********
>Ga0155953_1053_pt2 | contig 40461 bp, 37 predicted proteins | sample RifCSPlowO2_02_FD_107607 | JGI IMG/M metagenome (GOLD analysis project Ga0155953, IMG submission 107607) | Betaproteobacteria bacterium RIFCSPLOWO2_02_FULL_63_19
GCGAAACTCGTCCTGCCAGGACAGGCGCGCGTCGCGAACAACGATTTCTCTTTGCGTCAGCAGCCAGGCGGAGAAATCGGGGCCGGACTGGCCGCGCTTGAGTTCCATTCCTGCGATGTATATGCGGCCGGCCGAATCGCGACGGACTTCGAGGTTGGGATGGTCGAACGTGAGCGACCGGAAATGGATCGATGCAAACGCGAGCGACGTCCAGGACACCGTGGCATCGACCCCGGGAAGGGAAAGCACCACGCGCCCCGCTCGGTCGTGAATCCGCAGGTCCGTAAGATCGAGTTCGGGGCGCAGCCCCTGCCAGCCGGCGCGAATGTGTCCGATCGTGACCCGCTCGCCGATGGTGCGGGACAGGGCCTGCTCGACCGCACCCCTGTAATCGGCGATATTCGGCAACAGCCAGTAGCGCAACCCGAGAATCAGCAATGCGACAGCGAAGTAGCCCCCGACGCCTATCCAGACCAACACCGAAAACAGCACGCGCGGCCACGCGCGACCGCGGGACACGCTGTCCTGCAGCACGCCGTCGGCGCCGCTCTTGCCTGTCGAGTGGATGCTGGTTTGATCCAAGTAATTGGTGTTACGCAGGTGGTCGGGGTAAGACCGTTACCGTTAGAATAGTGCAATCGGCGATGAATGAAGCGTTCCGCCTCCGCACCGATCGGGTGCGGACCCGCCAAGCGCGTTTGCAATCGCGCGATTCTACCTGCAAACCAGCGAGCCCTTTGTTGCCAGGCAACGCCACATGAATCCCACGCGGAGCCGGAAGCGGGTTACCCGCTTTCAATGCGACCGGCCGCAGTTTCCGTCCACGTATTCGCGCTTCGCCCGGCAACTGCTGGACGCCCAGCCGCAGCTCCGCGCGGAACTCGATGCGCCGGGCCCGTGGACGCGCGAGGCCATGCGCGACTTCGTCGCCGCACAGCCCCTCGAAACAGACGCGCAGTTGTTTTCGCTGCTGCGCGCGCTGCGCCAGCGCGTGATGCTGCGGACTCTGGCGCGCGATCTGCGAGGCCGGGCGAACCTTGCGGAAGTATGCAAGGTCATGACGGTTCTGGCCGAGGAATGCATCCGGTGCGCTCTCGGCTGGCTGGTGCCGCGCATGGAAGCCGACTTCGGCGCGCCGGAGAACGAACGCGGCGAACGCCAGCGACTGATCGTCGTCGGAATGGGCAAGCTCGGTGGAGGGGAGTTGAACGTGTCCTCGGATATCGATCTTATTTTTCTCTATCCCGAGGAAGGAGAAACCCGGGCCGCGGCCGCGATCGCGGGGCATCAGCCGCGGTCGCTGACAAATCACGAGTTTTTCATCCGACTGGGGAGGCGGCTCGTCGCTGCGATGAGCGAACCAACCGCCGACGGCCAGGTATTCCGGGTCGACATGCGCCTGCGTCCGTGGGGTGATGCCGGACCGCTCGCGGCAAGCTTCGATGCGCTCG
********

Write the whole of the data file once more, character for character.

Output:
>Ga0155953_1053_pt2 | contig 40461 bp, 37 predicted proteins | sample RifCSPlowO2_02_FD_107607 | JGI IMG/M metagenome (GOLD analysis project Ga0155953, IMG submission 107607) | Betaproteobacteria bacterium RIFCSPLOWO2_02_FULL_63_19
GCGAAACTCGTCCTGCCAGGACAGGCGCGCGTCGCGAACAACGATTTCTCTTTGCGTCAGCAGCCAGGCGGAGAAATCGGGGCCGGACTGGCCGCGCTTGAGTTCCATTCCTGCGATGTATATGCGGCCGGCCGAATCGCGACGGACTTCGAGGTTGGGATGGTCGAACGTGAGCGACCGGAAATGGATCGATGCAAACGCGAGCGACGTCCAGGACACCGTGGCATCGACCCCGGGAAGGGAAAGCACCACGCGCCCCGCTCGGTCGTGAATCCGCAGGTCCGTAAGATCGAGTTCGGGGCGCAGCCCCTGCCAGCCGGCGCGAATGTGTCCGATCGTGACCCGCTCGCCGATGGTGCGGGACAGGGCCTGCTCGACCGCACCCCTGTAATCGGCGATATTCGGCAACAGCCAGTAGCGCAACCCGAGAATCAGCAATGCGACAGCGAAGTAGCCCCCGACGCCTATCCAGACCAACACCGAAAACAGCACGCGCGGCCACGCGCGACCGCGGGACACGCTGTCCTGCAGCACGCCGTCGGCGCCGCTCTTGCCTGTCGAGTGGATGCTGGTTTGATCCAAGTAATTGGTGTTACGCAGGTGGTCGGGGTAAGACCGTTACCGTTAGAATAGTGCAATCGGCGATGAATGAAGCGTTCCGCCTCCGCACCGATCGGGTGCGGACCCGCCAAGCGCGTTTGCAATCGCGCGATTCTACCTGCAAACCAGCGAGCCCTTTGTTGCCAGGCAACGCCACATGAATCCCACGCGGAGCCGGAAGCGGGTTACCCGCTTTCAATGCGACCGGCCGCAGTTTCCGTCCACGTATTCGCGCTTCGCCCGGCAACTGCTGGACGCCCAGCCGCAGCTCCGCGCGGAACTCGATGCGCCGGGCCCGTGGACGCGCGAGGCCATGCGCGACTTCGTCGCCGCACAGCCCCTCGAAACAGACGCGCAGTTGTTTTCGCTGCTGCGCGCGCTGCGCCAGCGCGTGATGCTGCGGACTCTGGCGCGCGATCTGCGAGGCCGGGCGAACCTTGCGGAAGTATGCAAGGTCATGACGGTTCTGGCCGAGGAATGCATCCGGTGCGCTCTCGGCTGGCTGGTGCCGCGCATGGAAGCCGACTTCGGCGCGCCGGAGAACGAACGCGGCGAACGCCAGCGACTGATCGTCGTCGGAATGGGCAAGCTCGGTGGAGGGGAGTTGAACGTGTCCTCGGATATCGATCTTATTTTTCTCTATCCCGAGGAAGGAGAAACCCGGGCCGCGGCCGCGATCGCGGGGCATCAGCCGCGGTCGCTGACAAATCACGAGTTTTTCATCCGACTGGGGAGGCGGCTCGTCGCTGCGATGAGCGAACCAACCGCCGACGGCCAGGTATTCCGGGTCGACATGCGCCTGCGTCCGTGGGGTGATGCCGGACCGCTCGCGGCAAGCTTCGATGCGCTCG